I think that this project really may owe its origins as much to a set of TED Talks as to anything that was at first in the Bible. I remember seeing a TED talk on sort of synchronicity and how complex systems just tend to sync up. There was this image that actually did make it into the book of the London Millennium Bridge. The day that was open and the way that sort of the crowd just walking across the bridge and the bridge's physical structure, and the movement of these people sort of became this sort of feedback loop where, I don't know, just sort of randomly the bridge started the, you know, more people were walking to the left, then to the right, and the bridge starts to sway just a little bit. And the more that the bridge starts to sway, the more people have to walk in step with the movement of the bridge. And then the thing just keeps feeding back on itself. And eventually you see this bridge swinging violently back and forth and people having a hard time standing up.
Anyway, it was that idea. I forget. There were several others or TED Talks. This idea, I didn't know what emergence was, but I sort of had a list of like Ted Talks, so I
thought, "The same idea just keeps coming up over and over and over again." And then what happened was, I was reading Jerome Murphy-O'Connor in his theological anthropology, his Paul and theological anthropology called "Becoming Human Together" I think. And he described sin this way.
And I think I described this in the book is sort of, like, he was like, maddeningly tantalizingly close, I thought, to the case. He describes this, there is no dictator who can be blamed for this. He says, it's a little bit like when these racist, these patriarchal, these...we can get into some of what these concrete systems might look like, but are all these sort of unjust systems that sort of catch us up, make us start to walk in step as it were. He used language that sounds exactly like the Millennium Bridge. He said, "It's like a crowd getting swept up in a panic." And I thought, "This is it."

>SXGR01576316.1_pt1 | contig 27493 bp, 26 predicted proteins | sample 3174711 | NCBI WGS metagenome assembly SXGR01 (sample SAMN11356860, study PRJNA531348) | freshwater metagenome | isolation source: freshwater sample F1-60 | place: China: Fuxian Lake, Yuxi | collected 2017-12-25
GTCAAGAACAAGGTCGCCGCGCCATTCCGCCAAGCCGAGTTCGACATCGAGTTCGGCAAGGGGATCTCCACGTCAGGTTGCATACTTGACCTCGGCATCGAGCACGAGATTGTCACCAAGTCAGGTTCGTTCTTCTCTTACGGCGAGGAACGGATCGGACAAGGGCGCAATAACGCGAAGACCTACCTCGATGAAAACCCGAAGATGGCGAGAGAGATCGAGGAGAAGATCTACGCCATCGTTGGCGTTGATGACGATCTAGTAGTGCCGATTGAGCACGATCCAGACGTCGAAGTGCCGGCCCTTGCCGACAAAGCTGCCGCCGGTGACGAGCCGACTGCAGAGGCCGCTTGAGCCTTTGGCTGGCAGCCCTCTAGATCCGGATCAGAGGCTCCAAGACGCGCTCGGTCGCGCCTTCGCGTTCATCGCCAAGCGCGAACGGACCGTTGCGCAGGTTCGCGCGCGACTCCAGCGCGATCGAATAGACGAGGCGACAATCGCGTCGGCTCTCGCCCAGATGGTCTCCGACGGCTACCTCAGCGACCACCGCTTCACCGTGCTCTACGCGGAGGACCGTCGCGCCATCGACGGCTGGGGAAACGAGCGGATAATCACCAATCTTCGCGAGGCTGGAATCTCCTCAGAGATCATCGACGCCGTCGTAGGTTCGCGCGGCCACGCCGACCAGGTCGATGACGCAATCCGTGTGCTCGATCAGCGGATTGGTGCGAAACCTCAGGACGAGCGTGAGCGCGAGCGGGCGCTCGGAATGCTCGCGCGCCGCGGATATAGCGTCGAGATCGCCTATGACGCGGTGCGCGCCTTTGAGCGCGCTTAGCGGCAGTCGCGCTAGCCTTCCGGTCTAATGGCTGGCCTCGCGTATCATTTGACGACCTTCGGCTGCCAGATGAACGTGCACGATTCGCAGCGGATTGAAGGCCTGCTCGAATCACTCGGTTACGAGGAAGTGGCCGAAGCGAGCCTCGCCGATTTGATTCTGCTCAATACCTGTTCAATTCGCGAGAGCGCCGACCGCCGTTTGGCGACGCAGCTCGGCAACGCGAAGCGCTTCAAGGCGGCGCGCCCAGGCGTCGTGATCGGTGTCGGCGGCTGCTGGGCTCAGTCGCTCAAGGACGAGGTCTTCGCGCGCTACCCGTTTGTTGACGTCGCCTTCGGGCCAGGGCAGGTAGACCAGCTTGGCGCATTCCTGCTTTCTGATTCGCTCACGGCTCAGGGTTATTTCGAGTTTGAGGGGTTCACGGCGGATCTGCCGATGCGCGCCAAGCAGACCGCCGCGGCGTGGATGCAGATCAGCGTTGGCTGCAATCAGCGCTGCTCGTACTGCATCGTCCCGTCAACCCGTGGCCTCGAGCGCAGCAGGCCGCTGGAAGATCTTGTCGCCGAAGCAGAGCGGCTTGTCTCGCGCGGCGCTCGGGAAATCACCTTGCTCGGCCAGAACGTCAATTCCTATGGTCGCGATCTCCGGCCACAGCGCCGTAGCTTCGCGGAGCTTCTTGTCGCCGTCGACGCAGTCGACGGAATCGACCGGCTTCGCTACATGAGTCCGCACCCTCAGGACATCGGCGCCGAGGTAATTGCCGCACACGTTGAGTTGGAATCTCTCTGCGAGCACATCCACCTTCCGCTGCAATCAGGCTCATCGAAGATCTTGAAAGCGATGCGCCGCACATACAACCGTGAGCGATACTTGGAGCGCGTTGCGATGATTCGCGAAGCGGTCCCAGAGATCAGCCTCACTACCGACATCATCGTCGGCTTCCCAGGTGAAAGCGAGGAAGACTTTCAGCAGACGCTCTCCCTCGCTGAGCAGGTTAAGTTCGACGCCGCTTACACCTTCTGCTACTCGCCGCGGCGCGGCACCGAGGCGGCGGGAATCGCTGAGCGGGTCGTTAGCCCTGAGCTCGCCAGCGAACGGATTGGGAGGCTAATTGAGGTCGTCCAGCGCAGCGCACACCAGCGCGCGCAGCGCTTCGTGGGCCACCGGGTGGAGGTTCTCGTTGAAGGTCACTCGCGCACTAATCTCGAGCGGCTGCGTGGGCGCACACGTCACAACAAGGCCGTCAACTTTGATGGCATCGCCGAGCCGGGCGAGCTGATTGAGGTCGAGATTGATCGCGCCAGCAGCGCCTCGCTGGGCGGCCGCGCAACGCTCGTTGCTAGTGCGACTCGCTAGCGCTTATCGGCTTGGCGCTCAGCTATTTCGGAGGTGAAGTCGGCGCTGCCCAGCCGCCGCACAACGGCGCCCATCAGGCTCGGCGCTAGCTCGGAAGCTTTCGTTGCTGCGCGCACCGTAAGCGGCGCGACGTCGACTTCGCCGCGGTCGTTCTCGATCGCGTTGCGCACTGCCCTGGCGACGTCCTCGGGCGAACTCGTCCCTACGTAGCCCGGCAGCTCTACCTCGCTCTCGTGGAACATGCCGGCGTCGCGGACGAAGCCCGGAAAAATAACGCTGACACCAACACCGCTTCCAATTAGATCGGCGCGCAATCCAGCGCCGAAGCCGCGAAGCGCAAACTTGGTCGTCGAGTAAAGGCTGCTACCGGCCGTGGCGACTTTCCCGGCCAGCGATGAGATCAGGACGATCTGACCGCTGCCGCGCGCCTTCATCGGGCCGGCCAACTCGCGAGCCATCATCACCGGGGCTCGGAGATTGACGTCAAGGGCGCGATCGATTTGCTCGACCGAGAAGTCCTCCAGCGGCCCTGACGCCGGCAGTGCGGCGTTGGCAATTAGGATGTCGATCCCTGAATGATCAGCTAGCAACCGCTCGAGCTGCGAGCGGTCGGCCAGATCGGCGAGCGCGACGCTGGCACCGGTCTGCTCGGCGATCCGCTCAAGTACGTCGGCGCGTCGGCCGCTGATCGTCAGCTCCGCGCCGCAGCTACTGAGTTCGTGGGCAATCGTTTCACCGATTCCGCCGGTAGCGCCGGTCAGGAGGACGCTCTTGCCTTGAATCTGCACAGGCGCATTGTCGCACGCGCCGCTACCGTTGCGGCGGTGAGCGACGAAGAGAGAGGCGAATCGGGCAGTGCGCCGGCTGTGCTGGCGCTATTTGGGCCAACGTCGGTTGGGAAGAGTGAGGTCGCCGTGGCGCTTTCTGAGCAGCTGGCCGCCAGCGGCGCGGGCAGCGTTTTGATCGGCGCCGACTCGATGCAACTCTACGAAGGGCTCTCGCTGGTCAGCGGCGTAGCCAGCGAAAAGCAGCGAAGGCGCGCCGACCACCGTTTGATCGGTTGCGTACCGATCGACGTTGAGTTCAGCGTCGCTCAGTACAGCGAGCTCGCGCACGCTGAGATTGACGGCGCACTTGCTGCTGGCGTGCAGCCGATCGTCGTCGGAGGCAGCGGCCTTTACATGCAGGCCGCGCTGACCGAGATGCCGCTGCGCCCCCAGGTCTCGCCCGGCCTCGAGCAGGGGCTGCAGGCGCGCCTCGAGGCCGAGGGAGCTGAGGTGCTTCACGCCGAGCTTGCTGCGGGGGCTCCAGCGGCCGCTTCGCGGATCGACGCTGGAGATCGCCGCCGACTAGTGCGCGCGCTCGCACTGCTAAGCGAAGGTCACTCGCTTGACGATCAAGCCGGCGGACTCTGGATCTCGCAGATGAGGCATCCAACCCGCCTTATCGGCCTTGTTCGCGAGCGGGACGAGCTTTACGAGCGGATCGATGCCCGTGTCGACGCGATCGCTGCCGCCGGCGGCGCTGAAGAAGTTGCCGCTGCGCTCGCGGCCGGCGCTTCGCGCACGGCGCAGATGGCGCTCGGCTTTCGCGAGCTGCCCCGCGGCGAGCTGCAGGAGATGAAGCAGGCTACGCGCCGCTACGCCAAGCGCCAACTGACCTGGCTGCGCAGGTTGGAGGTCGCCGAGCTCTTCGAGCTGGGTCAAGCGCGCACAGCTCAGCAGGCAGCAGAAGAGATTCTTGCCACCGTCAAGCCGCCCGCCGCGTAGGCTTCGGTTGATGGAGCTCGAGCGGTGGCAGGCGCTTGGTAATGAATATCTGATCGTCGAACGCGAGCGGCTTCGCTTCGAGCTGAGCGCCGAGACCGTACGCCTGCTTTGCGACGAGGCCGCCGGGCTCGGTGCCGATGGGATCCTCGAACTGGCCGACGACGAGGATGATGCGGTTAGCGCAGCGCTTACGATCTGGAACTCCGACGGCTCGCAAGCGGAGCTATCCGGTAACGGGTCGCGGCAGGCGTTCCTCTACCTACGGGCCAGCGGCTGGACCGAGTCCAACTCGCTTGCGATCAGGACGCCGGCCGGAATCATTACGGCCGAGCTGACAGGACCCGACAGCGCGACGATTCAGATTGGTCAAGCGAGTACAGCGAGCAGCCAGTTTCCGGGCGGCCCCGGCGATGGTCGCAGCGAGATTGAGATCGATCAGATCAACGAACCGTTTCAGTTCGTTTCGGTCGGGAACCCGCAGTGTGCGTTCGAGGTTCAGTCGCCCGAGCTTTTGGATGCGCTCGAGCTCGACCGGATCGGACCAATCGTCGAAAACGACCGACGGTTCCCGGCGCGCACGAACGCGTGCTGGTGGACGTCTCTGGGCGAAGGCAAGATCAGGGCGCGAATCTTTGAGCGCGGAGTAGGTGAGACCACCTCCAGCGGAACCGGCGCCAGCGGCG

Then he goes on, and says, "It is easy to see how this sense of being swayed by a force beyond human control could be transmuted in the mind of simple people into a belief in a supernatural evil power." And I just thought, "Wait. Wait. Wait. All of a sudden, we have to call people simple minded for...Where is that coming from?" The moment I saw that, I thought, "You mean simple minded people like Paul?"
Then the final piece was "I think Jerome Murphy-O'Connor's argument here is that we shouldn't confuse a complex system with a human person." But then the more I started to look into biological anthropology, the more I started to think, "Well, what else is a human person on the modern scientific account other than a complex system?" Anyway, that's, I think, sort of where all this started coming together for me.
Tim: So would you say that's kind of the core set of questions and interests that really drove you? Because it really drove you into two multidisciplinary project of both philosophy of science emergence and then Pauline theology.
Matt: I think that's right. I mean, my father is a Caltech trained chemist. One of my uncles was, until he retired, a NASA scientist. So scientific worldview was, as fundamental for me in certain ways, as anything I learned in church.
Tim: You're saying it felt natural to you to explore?
Matt: Absolutely. To really see things together. Like the world that Paul's describing has to be my world, so these sorts of different modes of explanation need to somehow be able to line up. And I think also the other thing that drove me in this direction was just thinking experientially. I feel like in my own life I know what it is to be caught up in patterns of thought, in modes of relating to people, in ways of exploiting and using power that seem bigger than me. Certainly, it's not that it's not my fault because I participate in those very systems. But any explanation of our moral lives that doesn't take into account those sorts of systems just seems incomplete to me.
Tim: Good. Let's tack it on to something real specific in Paul's letters as we go broader. In one of the opening chapters, you address what has been presented as a puzzle to modern interpreters of Paul. That he'll use the verb "to sin" or the noun "sin" describing stupid things that people do, terrible things people do. We've all sinned
and fallen short of the glory of God. But then Paul will also use the noun "sin," especially in Romans, he'll use the noun as an active agent of verbs. Sin enslaves, it rules, it deceives, it takes captive. And this has been a puzzle in modern interpretation of Paul. Some people explain in different ways, and it ties into what you're talking about is this mythological entity, is this invisible spiritual being with wings flapping around somewhere...
Oh, with a pitchfork.
With a pitchfork. Yeah. Talk to us about how people in the modern era have understood that and how that fits into your project.